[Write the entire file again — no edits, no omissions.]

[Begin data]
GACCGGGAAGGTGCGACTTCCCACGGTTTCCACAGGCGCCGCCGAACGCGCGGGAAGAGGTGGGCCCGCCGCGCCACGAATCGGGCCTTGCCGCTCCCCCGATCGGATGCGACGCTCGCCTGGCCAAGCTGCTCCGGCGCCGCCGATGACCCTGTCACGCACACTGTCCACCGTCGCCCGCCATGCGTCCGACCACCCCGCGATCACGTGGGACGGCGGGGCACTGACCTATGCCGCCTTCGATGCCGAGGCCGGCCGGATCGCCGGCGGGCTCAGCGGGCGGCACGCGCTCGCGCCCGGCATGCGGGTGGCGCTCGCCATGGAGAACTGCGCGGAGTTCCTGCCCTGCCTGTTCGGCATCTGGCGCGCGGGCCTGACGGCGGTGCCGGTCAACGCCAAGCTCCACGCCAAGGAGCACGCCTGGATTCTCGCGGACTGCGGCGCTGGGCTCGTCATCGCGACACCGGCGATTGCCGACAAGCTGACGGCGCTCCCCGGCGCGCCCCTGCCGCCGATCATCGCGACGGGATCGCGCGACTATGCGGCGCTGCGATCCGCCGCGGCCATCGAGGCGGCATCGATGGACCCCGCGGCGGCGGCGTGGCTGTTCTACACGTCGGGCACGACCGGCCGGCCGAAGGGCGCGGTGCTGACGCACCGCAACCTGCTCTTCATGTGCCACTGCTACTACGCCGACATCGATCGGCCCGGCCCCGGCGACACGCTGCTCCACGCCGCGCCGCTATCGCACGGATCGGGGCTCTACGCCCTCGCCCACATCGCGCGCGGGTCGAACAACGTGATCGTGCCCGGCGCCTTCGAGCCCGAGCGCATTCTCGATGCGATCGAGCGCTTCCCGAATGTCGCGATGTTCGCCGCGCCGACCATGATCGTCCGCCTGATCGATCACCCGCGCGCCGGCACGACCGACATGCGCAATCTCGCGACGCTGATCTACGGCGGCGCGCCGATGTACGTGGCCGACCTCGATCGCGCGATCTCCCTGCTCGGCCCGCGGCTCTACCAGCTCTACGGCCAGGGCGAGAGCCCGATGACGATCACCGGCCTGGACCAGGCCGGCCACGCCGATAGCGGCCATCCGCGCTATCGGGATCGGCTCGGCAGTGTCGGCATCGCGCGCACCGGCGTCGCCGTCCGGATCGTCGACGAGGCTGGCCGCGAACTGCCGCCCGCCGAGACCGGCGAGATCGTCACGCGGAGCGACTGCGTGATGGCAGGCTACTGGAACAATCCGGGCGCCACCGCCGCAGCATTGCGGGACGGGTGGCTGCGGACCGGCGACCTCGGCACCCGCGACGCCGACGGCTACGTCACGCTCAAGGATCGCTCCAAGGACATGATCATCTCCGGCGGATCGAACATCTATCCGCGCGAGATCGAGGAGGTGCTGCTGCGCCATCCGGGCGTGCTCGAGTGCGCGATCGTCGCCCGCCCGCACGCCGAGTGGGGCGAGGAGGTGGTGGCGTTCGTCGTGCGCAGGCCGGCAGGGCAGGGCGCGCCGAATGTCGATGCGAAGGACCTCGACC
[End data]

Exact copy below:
GACCGGGAAGGTGCGACTTCCCACGGTTTCCACAGGCGCCGCCGAACGCGCGGGAAGAGGTGGGCCCGCCGCGCCACGAATCGGGCCTTGCCGCTCCCCCGATCGGATGCGACGCTCGCCTGGCCAAGCTGCTCCGGCGCCGCCGATGACCCTGTCACGCACACTGTCCACCGTCGCCCGCCATGCGTCCGACCACCCCGCGATCACGTGGGACGGCGGGGCACTGACCTATGCCGCCTTCGATGCCGAGGCCGGCCGGATCGCCGGCGGGCTCAGCGGGCGGCACGCGCTCGCGCCCGGCATGCGGGTGGCGCTCGCCATGGAGAACTGCGCGGAGTTCCTGCCCTGCCTGTTCGGCATCTGGCGCGCGGGCCTGACGGCGGTGCCGGTCAACGCCAAGCTCCACGCCAAGGAGCACGCCTGGATTCTCGCGGACTGCGGCGCTGGGCTCGTCATCGCGACACCGGCGATTGCCGACAAGCTGACGGCGCTCCCCGGCGCGCCCCTGCCGCCGATCATCGCGACGGGATCGCGCGACTATGCGGCGCTGCGATCCGCCGCGGCCATCGAGGCGGCATCGATGGACCCCGCGGCGGCGGCGTGGCTGTTCTACACGTCGGGCACGACCGGCCGGCCGAAGGGCGCGGTGCTGACGCACCGCAACCTGCTCTTCATGTGCCACTGCTACTACGCCGACATCGATCGGCCCGGCCCCGGCGACACGCTGCTCCACGCCGCGCCGCTATCGCACGGATCGGGGCTCTACGCCCTCGCCCACATCGCGCGCGGGTCGAACAACGTGATCGTGCCCGGCGCCTTCGAGCCCGAGCGCATTCTCGATGCGATCGAGCGCTTCCCGAATGTCGCGATGTTCGCCGCGCCGACCATGATCGTCCGCCTGATCGATCACCCGCGCGCCGGCACGACCGACATGCGCAATCTCGCGACGCTGATCTACGGCGGCGCGCCGATGTACGTGGCCGACCTCGATCGCGCGATCTCCCTGCTCGGCCCGCGGCTCTACCAGCTCTACGGCCAGGGCGAGAGCCCGATGACGATCACCGGCCTGGACCAGGCCGGCCACGCCGATAGCGGCCATCCGCGCTATCGGGATCGGCTCGGCAGTGTCGGCATCGCGCGCACCGGCGTCGCCGTCCGGATCGTCGACGAGGCTGGCCGCGAACTGCCGCCCGCCGAGACCGGCGAGATCGTCACGCGGAGCGACTGCGTGATGGCAGGCTACTGGAACAATCCGGGCGCCACCGCCGCAGCATTGCGGGACGGGTGGCTGCGGACCGGCGACCTCGGCACCCGCGACGCCGACGGCTACGTCACGCTCAAGGATCGCTCCAAGGACATGATCATCTCCGGCGGATCGAACATCTATCCGCGCGAGATCGAGGAGGTGCTGCTGCGCCATCCGGGCGTGCTCGAGTGCGCGATCGTCGCCCGCCCGCACGCCGAGTGGGGCGAGGAGGTGGTGGCGTTCGTCGTGCGCAGGCCGGCAGGGCAGGGCGCGCCGAATGTCGATGCGAAGGACCTCGACC